Today there's even more snow on the ground and the wind-chill temperature minus 16, but I can't go clogging up my blog with snowy pictures. Let me tell you about Pina Bausch instead!
To quote Cathy Levy, Producer of Dance programming at our National Arts Centre, no one can ignore Pina Bausch. Trained in New York in the 1950s and now aged 67, she's a latterday Expressionist from Germany who has revolutionised the way we see contemporary dance. For example, her version of The Rite of Spring is danced on a stage covered with wet mud. Here is an extract from it. Scary, isn't it? Her choreography is provocative, political, pessimistic, but, especially since she has "mellowed", it can also be touching and funny.
Ms Levy first met her in Wuppertal in 2001 to persuade her to bring her company to Ottawa and the show she put on here in 2004, Masurca Fogo, a tribute to Portugal, was such a howling success that fans from as far away as Winnipeg came to see it. Pedro Almodovar, who used footage of Masurca Fogo in his wonderful film Hable con ella (2002) said:
I saw Masurca Fogo in Barcelona and was struck by its vitality and optimism, its bucolic air and those unexpected images of painful beauty which made me cry from pure pleasure.
Pina Bausch is a personal friend of Almodovar.
In 1997 she created Der Fensterputzer, a production the company put on in Istanbul and at one point in the performance the dancers approached the front row of the audience and showed them family photos that they had fished out of their pockets. The Turkish people responded spontaneously by showing the dancers their own family photos in exchange! Pina Bausch was so delighted by this interaction that she decided to make her next "city" project a dance about Istanbul (her aim is to capture the essence of a city after being immersed in it) and that's what I watched last night in rehearsal: it's called Nefés. This is a Turkish word meaning "breath". Pina Bausch, being "obsessed with the beauty of water", incorporates plenty of water into this spectacle. At one point dramatically spotlit water falls in a sort of cloudburst from a very great height into the shallow pool (representing the Bosphorus perhaps) that lies in a hollow centre stage and a frenetic male dancer reaches the climax of his solo by splashing around in it and getting his trousers sopping wet. I don't think they should have shown this on the publicity poster as this dramatic moment would be more effective if it came as a surprise. Our small audience at the open rehearsal were gasping all the same.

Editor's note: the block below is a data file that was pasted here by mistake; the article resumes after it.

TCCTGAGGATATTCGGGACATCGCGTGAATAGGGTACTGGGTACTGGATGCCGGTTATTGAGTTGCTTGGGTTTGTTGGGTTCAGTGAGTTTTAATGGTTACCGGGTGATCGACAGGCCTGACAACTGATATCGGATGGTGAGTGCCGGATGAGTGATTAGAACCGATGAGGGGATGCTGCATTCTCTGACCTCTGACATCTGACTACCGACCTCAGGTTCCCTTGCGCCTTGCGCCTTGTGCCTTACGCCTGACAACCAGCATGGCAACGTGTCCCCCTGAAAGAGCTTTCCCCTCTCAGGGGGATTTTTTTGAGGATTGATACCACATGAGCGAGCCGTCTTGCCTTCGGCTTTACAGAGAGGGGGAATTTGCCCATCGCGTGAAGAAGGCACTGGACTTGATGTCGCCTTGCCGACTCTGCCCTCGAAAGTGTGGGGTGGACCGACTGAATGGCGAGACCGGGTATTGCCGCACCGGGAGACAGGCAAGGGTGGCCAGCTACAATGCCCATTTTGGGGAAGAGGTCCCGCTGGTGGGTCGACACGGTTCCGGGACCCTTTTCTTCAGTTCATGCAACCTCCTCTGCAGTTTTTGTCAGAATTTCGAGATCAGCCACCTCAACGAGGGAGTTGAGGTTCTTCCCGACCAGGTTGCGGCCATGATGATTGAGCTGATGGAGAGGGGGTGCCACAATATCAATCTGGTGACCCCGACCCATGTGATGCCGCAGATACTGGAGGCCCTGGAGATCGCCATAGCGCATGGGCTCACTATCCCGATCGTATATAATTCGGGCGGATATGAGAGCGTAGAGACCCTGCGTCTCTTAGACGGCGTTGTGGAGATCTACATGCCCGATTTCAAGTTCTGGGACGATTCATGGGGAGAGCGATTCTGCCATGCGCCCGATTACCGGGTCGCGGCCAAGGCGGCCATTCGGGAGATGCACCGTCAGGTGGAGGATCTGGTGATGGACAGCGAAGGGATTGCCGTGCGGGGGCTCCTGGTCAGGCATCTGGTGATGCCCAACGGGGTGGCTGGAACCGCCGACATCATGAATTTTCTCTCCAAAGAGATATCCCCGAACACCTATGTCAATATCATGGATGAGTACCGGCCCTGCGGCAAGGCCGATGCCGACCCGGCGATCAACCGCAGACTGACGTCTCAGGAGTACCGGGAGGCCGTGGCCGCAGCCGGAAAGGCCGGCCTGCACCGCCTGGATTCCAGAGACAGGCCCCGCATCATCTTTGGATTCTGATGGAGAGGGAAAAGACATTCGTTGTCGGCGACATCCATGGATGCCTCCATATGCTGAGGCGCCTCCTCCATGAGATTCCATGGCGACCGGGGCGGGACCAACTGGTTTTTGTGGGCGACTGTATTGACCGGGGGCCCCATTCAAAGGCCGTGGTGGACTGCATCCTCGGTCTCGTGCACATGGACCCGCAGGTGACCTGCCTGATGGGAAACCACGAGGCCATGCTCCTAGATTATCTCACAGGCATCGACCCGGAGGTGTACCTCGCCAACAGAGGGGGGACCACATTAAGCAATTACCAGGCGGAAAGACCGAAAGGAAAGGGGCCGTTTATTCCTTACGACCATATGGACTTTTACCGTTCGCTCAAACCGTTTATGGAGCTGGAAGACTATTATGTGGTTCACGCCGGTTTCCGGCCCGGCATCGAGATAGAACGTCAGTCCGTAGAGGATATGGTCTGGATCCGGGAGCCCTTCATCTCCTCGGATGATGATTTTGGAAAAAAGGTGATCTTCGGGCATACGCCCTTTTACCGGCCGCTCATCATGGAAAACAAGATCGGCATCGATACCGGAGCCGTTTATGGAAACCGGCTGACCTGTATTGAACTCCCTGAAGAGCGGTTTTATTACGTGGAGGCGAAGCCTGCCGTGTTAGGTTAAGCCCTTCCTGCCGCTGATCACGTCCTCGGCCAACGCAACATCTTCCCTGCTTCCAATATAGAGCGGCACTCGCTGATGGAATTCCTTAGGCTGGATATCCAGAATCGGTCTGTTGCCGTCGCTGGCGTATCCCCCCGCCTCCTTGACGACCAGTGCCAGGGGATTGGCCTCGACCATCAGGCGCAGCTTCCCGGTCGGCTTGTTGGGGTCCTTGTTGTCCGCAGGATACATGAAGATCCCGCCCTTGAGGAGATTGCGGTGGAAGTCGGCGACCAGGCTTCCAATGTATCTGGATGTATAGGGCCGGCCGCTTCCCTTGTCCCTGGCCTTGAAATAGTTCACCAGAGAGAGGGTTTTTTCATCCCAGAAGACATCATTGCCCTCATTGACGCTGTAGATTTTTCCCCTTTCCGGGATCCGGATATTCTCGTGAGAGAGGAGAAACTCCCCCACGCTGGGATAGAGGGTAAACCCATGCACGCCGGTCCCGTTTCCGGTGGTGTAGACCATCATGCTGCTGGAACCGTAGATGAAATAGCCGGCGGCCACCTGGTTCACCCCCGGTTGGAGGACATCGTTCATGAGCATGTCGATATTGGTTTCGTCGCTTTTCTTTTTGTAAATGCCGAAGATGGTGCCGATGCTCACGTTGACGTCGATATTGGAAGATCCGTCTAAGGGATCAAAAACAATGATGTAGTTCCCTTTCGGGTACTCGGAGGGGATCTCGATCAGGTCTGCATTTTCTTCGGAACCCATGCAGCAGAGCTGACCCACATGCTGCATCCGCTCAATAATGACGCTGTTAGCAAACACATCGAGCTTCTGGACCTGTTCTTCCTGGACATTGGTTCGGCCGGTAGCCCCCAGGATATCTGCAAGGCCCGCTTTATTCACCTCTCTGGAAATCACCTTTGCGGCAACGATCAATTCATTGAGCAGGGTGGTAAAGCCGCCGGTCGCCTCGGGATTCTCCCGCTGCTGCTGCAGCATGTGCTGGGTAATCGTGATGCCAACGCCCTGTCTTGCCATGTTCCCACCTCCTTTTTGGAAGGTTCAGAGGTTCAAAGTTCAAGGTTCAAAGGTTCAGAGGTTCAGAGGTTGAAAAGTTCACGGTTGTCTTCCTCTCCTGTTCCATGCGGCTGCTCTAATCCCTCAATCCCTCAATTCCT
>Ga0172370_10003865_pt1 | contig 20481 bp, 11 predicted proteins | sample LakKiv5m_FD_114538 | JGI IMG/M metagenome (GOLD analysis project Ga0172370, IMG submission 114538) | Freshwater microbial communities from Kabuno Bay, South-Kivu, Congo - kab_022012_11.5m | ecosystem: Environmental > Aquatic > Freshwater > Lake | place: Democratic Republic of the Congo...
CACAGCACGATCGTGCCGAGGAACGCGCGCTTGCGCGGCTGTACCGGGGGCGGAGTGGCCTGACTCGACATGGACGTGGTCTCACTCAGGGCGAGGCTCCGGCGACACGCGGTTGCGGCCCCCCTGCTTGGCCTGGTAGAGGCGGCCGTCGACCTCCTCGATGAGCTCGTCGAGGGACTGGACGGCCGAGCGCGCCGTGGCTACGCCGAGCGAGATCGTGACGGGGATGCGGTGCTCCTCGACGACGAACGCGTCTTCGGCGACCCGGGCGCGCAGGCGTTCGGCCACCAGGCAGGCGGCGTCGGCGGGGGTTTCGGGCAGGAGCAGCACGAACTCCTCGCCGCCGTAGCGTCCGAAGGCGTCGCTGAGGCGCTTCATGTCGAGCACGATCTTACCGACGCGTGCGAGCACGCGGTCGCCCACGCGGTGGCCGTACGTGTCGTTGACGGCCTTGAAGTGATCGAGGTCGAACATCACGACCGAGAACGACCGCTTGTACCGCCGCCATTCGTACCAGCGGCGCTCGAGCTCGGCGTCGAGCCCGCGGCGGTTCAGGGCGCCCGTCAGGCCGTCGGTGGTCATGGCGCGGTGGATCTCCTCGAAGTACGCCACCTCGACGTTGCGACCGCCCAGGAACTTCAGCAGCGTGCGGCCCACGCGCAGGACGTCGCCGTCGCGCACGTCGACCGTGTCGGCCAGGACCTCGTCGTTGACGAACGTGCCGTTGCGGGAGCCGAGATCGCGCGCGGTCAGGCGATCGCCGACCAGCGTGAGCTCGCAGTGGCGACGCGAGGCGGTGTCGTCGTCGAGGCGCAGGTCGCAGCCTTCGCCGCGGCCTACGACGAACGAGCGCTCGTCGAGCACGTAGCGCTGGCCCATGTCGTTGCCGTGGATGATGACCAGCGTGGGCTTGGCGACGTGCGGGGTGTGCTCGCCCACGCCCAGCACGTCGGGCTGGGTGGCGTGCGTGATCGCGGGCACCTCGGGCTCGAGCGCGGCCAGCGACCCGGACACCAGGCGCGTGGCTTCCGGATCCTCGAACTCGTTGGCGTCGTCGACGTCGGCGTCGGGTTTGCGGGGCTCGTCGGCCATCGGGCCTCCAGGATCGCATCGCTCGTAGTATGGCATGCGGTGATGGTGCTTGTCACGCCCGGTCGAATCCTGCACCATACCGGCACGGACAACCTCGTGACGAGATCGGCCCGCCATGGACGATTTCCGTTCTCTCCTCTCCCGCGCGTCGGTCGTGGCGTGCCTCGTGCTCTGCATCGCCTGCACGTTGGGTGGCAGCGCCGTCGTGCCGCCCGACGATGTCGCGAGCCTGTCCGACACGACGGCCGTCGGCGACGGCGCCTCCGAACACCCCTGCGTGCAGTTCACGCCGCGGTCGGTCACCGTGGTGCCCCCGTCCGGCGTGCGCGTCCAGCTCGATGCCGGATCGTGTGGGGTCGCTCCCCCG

The first scene begins in a hammam, a Turkish bathhouse, with the men scantily clad in bathtowels. The background music is middle eastern. Women with long hair come and comb it over them, thrown forward over their faces, and then they fetch bowls of soapy water. Pulling pillowcases out of the water they blow them up by mouth to make balloons, then squeeze them to get the bubbles out, which fall over the men's prone bodies. This is fascinating! In another scene, two Asian girls sit side by side at the front of the stage, indulging in a picnic, Turkish honey (spotlit) streaming from crusts of bread which they hold above their heads, into their mouths. Then from the distant corner of the stage comes a sort of vision, a graceful Indian girl in a slim white dress, walking slowly towards us. On her head a long stick is balanced with a transparent water bag on either end. The water-carrier holds it quite steady as a young man lets her step up onto his hands, hand over hand, as if she is climbing steps. Later on we see the same girl in pink robes dancing to a fusion of jazz and Indian music, her movements reflecting this. She seems to float above the floorboards, absolutely amazing.